List of Diets
Well-known nutritional diets:
Macrobiotics (from the Greek "macro" (large,
long) + "bio" (life)) is a lifestyle that incorporates
a dietary regime. The word was first coined by Christoph Wilhelm
Hufeland of Germany with his book, "Makrobiotik oder
Die Kunst, des Menschliche Lebens zu Verlängern"
("Macrobiotics, or the Art of Extending Ones Life"),
Japanese philosophers and physicians inspired Georges Ohsawa
to finally formalize this methodology. Among them chronologically
were Kaibara Ekiken, Andou Shoeki, Mizuno Nanbaku, and Sagen
Ishizuka and his disciples Nishibata Manabu and Shojiro Goto.
Macrobiotics was brought to Europe from Japan by the philosopher
Georges Ohsawa, after spending much time with Nishibata Manabu,
(who taught extensively in Paris), and subsequently to North
America in the late 1960s by his pupils Herman Aihara, Michio
Kushi and Aveline Kushi among many others. Before the word
Macrobiotics became global in usage (and also how the term
translates from the Japanese language) it was known as the
For those wishing to adopt the diet, it is recommended, as
for all diets, to read more about it, and consult a Dietitian
or Physician before starting, or in the case of illness. Some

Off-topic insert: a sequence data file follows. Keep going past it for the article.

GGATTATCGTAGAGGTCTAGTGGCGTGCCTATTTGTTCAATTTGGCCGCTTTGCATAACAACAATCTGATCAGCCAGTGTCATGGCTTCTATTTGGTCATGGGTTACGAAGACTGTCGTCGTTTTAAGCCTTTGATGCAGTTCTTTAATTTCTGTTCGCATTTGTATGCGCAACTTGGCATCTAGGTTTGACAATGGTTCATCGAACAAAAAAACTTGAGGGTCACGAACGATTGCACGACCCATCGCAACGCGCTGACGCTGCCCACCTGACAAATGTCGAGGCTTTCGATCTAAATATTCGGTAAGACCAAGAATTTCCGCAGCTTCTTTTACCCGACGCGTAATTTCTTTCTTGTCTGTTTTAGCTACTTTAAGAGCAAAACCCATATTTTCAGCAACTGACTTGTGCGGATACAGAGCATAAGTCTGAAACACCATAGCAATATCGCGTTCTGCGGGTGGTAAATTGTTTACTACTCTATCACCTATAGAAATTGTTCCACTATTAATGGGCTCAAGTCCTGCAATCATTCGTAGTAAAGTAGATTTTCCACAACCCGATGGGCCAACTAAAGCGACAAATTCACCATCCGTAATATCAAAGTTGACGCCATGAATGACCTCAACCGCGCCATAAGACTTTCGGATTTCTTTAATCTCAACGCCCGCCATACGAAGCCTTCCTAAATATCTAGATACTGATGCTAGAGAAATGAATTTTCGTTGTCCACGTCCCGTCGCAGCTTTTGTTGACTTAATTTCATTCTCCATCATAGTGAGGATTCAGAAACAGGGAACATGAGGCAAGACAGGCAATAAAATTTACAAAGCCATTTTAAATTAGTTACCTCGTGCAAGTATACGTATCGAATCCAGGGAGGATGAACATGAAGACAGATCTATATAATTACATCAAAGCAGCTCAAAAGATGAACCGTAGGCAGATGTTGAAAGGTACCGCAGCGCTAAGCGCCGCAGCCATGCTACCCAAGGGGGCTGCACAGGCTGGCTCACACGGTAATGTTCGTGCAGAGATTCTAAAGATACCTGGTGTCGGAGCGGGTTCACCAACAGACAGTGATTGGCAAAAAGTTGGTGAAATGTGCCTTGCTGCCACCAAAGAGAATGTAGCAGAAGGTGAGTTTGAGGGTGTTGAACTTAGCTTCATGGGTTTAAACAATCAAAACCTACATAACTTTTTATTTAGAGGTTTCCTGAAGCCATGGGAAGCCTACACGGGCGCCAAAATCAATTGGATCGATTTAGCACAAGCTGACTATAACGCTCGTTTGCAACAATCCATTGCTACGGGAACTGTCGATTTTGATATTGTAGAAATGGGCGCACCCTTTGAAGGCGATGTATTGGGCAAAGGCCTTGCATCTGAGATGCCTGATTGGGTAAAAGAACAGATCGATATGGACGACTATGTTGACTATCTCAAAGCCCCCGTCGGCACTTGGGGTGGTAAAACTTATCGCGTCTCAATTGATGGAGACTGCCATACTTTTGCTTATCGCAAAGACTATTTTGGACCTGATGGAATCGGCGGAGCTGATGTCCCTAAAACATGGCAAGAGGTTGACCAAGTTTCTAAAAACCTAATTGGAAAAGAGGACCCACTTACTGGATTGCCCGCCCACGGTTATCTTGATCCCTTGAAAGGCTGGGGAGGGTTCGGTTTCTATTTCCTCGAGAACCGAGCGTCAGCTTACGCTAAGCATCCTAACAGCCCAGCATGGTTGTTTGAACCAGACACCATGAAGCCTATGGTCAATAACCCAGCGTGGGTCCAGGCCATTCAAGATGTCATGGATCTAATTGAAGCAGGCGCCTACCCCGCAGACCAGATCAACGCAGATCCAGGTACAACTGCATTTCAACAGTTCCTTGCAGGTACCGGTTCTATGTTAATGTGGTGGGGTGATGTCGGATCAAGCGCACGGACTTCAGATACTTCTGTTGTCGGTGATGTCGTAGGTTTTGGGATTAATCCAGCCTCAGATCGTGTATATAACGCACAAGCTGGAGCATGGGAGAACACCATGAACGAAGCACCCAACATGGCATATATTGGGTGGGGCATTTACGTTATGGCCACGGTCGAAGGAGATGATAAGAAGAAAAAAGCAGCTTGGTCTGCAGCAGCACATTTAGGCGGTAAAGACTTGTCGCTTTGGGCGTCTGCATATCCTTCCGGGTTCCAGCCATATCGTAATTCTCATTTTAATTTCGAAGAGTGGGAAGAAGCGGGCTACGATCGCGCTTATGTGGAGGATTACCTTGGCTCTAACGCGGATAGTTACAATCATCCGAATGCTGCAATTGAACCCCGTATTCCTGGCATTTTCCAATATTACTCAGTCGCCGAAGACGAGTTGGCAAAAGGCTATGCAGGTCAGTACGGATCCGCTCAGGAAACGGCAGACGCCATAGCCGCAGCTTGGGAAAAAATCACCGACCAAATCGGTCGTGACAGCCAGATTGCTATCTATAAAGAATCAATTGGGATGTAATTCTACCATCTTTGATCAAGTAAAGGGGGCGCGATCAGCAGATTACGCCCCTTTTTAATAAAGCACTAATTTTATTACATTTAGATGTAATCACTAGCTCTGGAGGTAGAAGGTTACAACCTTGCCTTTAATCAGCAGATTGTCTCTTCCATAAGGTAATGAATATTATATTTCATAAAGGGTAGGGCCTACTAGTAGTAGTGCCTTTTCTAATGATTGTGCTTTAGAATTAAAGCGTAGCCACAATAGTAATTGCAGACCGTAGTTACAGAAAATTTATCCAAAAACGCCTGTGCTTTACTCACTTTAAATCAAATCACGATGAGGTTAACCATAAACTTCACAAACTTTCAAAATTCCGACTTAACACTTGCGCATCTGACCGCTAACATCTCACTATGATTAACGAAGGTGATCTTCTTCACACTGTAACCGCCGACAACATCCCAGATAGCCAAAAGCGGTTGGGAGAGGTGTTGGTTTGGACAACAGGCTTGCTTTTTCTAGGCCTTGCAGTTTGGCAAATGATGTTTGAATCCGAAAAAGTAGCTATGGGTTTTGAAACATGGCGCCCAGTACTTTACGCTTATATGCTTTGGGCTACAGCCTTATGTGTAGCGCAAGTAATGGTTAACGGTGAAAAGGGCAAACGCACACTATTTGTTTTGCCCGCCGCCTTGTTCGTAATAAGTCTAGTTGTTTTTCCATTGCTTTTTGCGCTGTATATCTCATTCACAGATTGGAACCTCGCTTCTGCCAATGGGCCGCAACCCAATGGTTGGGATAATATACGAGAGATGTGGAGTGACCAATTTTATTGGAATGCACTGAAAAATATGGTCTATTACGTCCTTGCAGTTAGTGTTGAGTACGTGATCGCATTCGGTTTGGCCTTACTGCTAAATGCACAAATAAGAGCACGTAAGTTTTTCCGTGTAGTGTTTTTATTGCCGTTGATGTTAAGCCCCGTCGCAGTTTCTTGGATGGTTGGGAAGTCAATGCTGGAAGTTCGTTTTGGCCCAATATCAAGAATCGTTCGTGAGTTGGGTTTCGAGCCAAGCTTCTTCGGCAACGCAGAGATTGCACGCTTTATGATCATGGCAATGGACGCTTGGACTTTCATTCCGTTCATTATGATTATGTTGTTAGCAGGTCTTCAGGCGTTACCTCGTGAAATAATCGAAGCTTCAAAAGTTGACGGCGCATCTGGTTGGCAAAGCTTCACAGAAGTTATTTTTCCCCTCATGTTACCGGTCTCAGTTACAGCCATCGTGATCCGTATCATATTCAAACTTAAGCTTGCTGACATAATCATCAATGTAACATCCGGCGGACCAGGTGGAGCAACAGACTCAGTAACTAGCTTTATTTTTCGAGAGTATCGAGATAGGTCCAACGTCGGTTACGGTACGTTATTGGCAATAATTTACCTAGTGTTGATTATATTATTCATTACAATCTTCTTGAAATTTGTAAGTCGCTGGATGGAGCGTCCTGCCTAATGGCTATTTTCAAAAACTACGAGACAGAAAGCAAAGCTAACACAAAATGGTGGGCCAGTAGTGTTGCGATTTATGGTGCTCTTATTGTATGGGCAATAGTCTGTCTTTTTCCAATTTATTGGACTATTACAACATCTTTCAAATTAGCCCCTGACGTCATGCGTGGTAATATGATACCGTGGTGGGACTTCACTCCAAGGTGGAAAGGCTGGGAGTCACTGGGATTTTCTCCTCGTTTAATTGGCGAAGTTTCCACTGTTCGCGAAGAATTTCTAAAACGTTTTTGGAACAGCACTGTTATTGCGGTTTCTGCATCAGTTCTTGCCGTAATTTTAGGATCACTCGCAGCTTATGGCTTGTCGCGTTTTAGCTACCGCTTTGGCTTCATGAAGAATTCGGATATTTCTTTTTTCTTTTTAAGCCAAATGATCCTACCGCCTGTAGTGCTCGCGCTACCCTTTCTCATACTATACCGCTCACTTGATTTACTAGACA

even consult a macrobiotic counselor. It is generally recommended
that any diet be adopted gradually, for instance, reducing
animal products, refined flour, sugar, dairy products and
adding more whole grain and vegetable quality foods.
The Mediterranean diet is a nutritional model inspired
by the traditional dietary patterns of the countries of the
Mediterranean basin, particularly Italy, Greece, and Spain.
These common patterns include a high consumption of fruit
and vegetables, bread and other cereals, olive oil and fish.
Also wine should be consumed, but in moderate quantities.
“Discovered” in 1945 by the American doctor Ancel
Keys, who disembarked in Salerno (Italy) with the U.S. Army,
the Mediterranean diet has gained common currency only in
the 1990s. It is based on what from the point of view of conventional,
mainstream nutrition is considered a paradox: that although
the people living in Mediterranean countries tend to consume
relatively high amounts of fat, they have far lower rates
of cardiovascular disease than in countries like the United
States, where similar levels of fat consumption are found.
One of the main explanations is thought to be the large amount
of olive oil used in the Mediterranean diet -- in contrast